N. Korea issue to be placed before U.N. Security Council

Bush administration is taking international approach to nuclear crisis

January 23, 2003|By Gady A. Epstein | Gady A. Epstein,SUN FOREIGN STAFF

SEOUL, South Korea - After softening its rhetoric about North Korea's nuclear programs, the Bush administration said yesterday that North Korea's actions would be brought before the United Nations Security Council within days.

"It's only a matter of time," said Undersecretary of State John Bolton at news conference here, announcing that South Korea had agreed. Bolton said he hoped the International Atomic Energy Agency would formally introduce the issue by the end of the week.

That would put North Korea on the Security Council's agenda just as it is preparing to receive a key report from U.N. weapons inspectors in Iraq.

While the United States has made clear its goals on Iraq, no country appears to have a clear idea how to deal with North Korea. In recent weeks the North has expelled U.N. inspectors, announced its intention to withdraw from the Nuclear Nonproliferation Treaty and threatened to restart a reprocessing plant that can produce plutonium for nuclear weapons.

China and Russia, who as permanent members of the Security Council have veto power, have said that they would oppose economic sanctions against North Korea. The North has warned that sanctions would amount to a declaration of war.

At his news conference, Bolton said the council had many options, but he did not mention any. He repeated the Bush administration's vow that it will not reward nuclear blackmail, insisting that the United States will not negotiate with the North unless it first dismantles its nuclear programs.

At the urging of China, Russia and South Korea, the United States has conducted indirect negotiations, spelling out that if the North abandoned its nuclear programs, Pyongyang could be rewarded with food, energy and economic assistance.

"We're talking, we're not negotiating," Scott Snyder of the South Korea office of the Asia Foundation said of the United States' actions. "We're providing incentives that aren't incentives. It's entirely possible that there will be a deal that everybody will deny."

He continued, "Either the Bush administration avoids engagement or it's got to hold its nose and engage. Or it's got to use coercion, and coercion is not on the table right now."

The move to the Security Council would formalize the Bush administration's stated desire for an international approach. Bolton indicated that South Korea and Japan would be involved in council discussions with its five permanent members - the United States, Great Britain, China, France and Russia.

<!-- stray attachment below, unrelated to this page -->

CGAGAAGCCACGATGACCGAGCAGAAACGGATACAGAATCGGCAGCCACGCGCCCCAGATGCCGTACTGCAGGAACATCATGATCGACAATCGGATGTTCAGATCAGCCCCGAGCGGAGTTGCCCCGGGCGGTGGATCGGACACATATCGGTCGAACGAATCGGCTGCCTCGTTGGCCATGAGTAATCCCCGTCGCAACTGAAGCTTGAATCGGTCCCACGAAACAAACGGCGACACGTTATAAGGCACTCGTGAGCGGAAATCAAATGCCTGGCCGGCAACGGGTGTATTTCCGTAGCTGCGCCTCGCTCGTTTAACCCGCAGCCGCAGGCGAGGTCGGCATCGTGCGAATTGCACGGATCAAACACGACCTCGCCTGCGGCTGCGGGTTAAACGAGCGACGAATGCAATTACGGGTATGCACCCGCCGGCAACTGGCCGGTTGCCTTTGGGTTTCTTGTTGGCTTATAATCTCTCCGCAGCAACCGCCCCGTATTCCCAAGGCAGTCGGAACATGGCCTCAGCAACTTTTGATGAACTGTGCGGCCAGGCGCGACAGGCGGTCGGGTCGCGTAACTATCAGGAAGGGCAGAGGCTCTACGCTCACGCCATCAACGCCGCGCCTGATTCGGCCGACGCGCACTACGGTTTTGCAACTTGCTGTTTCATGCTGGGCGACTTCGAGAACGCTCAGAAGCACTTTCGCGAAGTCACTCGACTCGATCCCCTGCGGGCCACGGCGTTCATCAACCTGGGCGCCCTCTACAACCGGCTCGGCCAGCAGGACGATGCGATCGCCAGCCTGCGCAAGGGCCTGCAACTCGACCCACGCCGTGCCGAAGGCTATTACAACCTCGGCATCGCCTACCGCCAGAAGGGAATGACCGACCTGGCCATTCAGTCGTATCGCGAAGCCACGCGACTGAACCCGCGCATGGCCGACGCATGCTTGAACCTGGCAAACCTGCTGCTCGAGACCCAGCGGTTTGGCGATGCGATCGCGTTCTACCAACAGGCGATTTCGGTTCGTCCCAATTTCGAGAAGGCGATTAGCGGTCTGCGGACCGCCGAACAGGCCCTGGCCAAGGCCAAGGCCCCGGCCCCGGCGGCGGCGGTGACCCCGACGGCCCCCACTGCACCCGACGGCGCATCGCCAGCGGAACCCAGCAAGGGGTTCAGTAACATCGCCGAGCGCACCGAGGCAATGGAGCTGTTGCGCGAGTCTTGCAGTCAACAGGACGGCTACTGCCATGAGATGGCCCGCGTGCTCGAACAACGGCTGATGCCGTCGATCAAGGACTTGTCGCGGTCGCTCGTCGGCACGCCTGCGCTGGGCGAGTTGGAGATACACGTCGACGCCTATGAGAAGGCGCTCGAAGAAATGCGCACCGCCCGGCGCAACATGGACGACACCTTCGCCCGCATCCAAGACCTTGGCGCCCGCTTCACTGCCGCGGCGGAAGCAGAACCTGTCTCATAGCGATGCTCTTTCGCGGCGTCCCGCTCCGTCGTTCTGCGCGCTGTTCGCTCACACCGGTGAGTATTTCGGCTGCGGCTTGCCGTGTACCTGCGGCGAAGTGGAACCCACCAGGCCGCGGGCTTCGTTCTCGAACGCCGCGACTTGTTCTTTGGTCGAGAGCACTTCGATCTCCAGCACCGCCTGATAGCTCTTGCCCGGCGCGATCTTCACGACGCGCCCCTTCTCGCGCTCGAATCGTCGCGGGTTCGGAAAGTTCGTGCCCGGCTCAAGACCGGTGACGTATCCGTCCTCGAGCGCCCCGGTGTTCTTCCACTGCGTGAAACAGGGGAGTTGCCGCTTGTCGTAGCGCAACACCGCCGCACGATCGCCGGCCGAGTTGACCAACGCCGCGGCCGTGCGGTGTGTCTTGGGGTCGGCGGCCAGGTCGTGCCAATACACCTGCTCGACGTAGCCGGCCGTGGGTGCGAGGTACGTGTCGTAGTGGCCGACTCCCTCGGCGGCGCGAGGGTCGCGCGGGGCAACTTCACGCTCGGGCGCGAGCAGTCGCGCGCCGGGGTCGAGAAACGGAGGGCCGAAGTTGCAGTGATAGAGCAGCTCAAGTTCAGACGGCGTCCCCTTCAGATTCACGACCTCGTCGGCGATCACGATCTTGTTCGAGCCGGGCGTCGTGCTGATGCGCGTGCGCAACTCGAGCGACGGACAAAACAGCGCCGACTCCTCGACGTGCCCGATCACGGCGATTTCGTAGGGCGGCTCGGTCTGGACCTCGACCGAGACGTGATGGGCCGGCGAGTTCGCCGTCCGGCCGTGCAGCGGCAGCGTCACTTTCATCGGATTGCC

"In an administration that is always being accused of being unilateralist," Bolton said, "our goal is to bring it into a multilateralist context."

Lee Jung Hoon, a professor of international relations at Yonsei University in Seoul, said the move to the Security Council could increase the pressure on the North.

"[It's] so that this will not be perceived as a North Korea-U.S. thing," said Lee, "so that this will be North Korea against the rest of the world and the nonproliferation regime."

North Korea, which admitted in October to its secret uranium enrichment program, has insisted that it would deal only with the United States. U.S. diplomats have held talks with officials here and in Tokyo and Beijing without finding any agreed-upon approach except the desirability of bringing the issue before the United Nations.

`There is no joint road map," said Lee Chung Min, a North Korea expert at Yonsei University.

Bolton contended that "all options" are available if the North does not dismantle its nuclear program. However, if the North is willing to make "dramatic changes" on a range of issues, from nuclear weapons to human rights, the United States would be willing to consider a new economic relationship with the North, he said. "But we are not in the marketplace for buying off North Korea's weapons of mass destruction."

Lee Chung Min said the United States has few choices.

"You have to ask yourself, what means does the U.S. have to persuade North Korea without buying them off?" he said. "Then you could have Libya, Iraq and Iran saying, "Well, OK, buy us off, too."

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